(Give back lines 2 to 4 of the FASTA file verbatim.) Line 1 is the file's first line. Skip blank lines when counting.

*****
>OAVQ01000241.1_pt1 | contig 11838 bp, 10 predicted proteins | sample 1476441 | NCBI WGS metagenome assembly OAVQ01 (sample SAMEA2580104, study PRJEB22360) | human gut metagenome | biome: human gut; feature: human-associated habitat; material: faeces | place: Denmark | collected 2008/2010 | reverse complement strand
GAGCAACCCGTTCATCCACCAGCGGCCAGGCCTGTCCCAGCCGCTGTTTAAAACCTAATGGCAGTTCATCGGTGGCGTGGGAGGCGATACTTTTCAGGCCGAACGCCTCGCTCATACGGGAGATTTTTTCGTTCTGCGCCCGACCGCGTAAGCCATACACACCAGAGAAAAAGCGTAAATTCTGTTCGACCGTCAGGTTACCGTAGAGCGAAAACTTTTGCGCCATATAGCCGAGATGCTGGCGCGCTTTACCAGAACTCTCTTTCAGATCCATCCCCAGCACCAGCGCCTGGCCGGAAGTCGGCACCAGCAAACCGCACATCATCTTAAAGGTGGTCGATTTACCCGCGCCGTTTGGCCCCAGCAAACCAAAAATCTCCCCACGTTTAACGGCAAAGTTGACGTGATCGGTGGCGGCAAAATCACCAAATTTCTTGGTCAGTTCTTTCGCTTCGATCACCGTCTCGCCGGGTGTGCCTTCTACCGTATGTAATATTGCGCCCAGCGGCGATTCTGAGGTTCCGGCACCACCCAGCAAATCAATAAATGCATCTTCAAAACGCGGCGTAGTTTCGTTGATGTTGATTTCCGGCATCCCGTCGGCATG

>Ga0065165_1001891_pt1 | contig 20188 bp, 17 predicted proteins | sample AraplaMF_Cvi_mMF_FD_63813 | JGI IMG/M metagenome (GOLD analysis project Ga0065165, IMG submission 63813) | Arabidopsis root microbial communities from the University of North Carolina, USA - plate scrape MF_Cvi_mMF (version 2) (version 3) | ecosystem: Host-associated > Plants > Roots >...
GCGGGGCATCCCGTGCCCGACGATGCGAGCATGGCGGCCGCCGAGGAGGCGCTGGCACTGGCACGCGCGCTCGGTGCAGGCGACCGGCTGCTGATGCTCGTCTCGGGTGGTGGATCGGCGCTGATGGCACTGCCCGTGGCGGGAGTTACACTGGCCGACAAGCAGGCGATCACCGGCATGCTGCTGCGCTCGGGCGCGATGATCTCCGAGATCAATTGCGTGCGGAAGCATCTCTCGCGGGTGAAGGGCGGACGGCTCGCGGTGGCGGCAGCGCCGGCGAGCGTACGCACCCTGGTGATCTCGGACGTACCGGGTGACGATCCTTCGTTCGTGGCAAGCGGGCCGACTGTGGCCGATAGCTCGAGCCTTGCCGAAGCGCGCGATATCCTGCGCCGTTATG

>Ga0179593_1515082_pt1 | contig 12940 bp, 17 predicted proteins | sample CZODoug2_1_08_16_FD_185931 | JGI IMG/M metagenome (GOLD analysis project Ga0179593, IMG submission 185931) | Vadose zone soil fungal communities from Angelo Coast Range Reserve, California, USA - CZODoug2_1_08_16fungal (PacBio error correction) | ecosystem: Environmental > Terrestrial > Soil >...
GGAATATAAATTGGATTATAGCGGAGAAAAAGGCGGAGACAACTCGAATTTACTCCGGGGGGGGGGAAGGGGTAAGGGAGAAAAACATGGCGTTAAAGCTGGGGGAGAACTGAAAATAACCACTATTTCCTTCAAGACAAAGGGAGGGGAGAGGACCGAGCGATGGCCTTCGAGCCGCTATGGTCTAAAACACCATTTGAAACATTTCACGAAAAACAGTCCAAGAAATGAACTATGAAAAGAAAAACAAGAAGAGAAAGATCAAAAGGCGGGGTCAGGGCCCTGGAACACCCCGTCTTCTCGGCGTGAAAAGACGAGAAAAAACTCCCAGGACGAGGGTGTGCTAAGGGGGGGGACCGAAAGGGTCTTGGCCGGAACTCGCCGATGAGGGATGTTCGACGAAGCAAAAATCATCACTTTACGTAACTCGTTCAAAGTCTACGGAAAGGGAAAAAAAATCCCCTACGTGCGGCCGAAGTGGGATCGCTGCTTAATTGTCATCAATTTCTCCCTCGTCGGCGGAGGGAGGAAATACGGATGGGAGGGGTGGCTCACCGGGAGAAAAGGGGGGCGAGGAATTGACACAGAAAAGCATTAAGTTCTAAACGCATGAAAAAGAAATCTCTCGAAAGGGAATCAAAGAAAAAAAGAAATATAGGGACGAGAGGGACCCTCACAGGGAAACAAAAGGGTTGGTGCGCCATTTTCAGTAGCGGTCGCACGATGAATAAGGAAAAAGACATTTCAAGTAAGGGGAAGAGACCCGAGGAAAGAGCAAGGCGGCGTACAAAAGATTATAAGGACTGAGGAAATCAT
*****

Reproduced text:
GAGCAACCCGTTCATCCACCAGCGGCCAGGCCTGTCCCAGCCGCTGTTTAAAACCTAATGGCAGTTCATCGGTGGCGTGGGAGGCGATACTTTTCAGGCCGAACGCCTCGCTCATACGGGAGATTTTTTCGTTCTGCGCCCGACCGCGTAAGCCATACACACCAGAGAAAAAGCGTAAATTCTGTTCGACCGTCAGGTTACCGTAGAGCGAAAACTTTTGCGCCATATAGCCGAGATGCTGGCGCGCTTTACCAGAACTCTCTTTCAGATCCATCCCCAGCACCAGCGCCTGGCCGGAAGTCGGCACCAGCAAACCGCACATCATCTTAAAGGTGGTCGATTTACCCGCGCCGTTTGGCCCCAGCAAACCAAAAATCTCCCCACGTTTAACGGCAAAGTTGACGTGATCGGTGGCGGCAAAATCACCAAATTTCTTGGTCAGTTCTTTCGCTTCGATCACCGTCTCGCCGGGTGTGCCTTCTACCGTATGTAATATTGCGCCCAGCGGCGATTCTGAGGTTCCGGCACCACCCAGCAAATCAATAAATGCATCTTCAAAACGCGGCGTAGTTTCGTTGATGTTGATTTCCGGCATCCCGTCGGCATG

>Ga0065165_1001891_pt1 | contig 20188 bp, 17 predicted proteins | sample AraplaMF_Cvi_mMF_FD_63813 | JGI IMG/M metagenome (GOLD analysis project Ga0065165, IMG submission 63813) | Arabidopsis root microbial communities from the University of North Carolina, USA - plate scrape MF_Cvi_mMF (version 2) (version 3) | ecosystem: Host-associated > Plants > Roots >...
GCGGGGCATCCCGTGCCCGACGATGCGAGCATGGCGGCCGCCGAGGAGGCGCTGGCACTGGCACGCGCGCTCGGTGCAGGCGACCGGCTGCTGATGCTCGTCTCGGGTGGTGGATCGGCGCTGATGGCACTGCCCGTGGCGGGAGTTACACTGGCCGACAAGCAGGCGATCACCGGCATGCTGCTGCGCTCGGGCGCGATGATCTCCGAGATCAATTGCGTGCGGAAGCATCTCTCGCGGGTGAAGGGCGGACGGCTCGCGGTGGCGGCAGCGCCGGCGAGCGTACGCACCCTGGTGATCTCGGACGTACCGGGTGACGATCCTTCGTTCGTGGCAAGCGGGCCGACTGTGGCCGATAGCTCGAGCCTTGCCGAAGCGCGCGATATCCTGCGCCGTTATG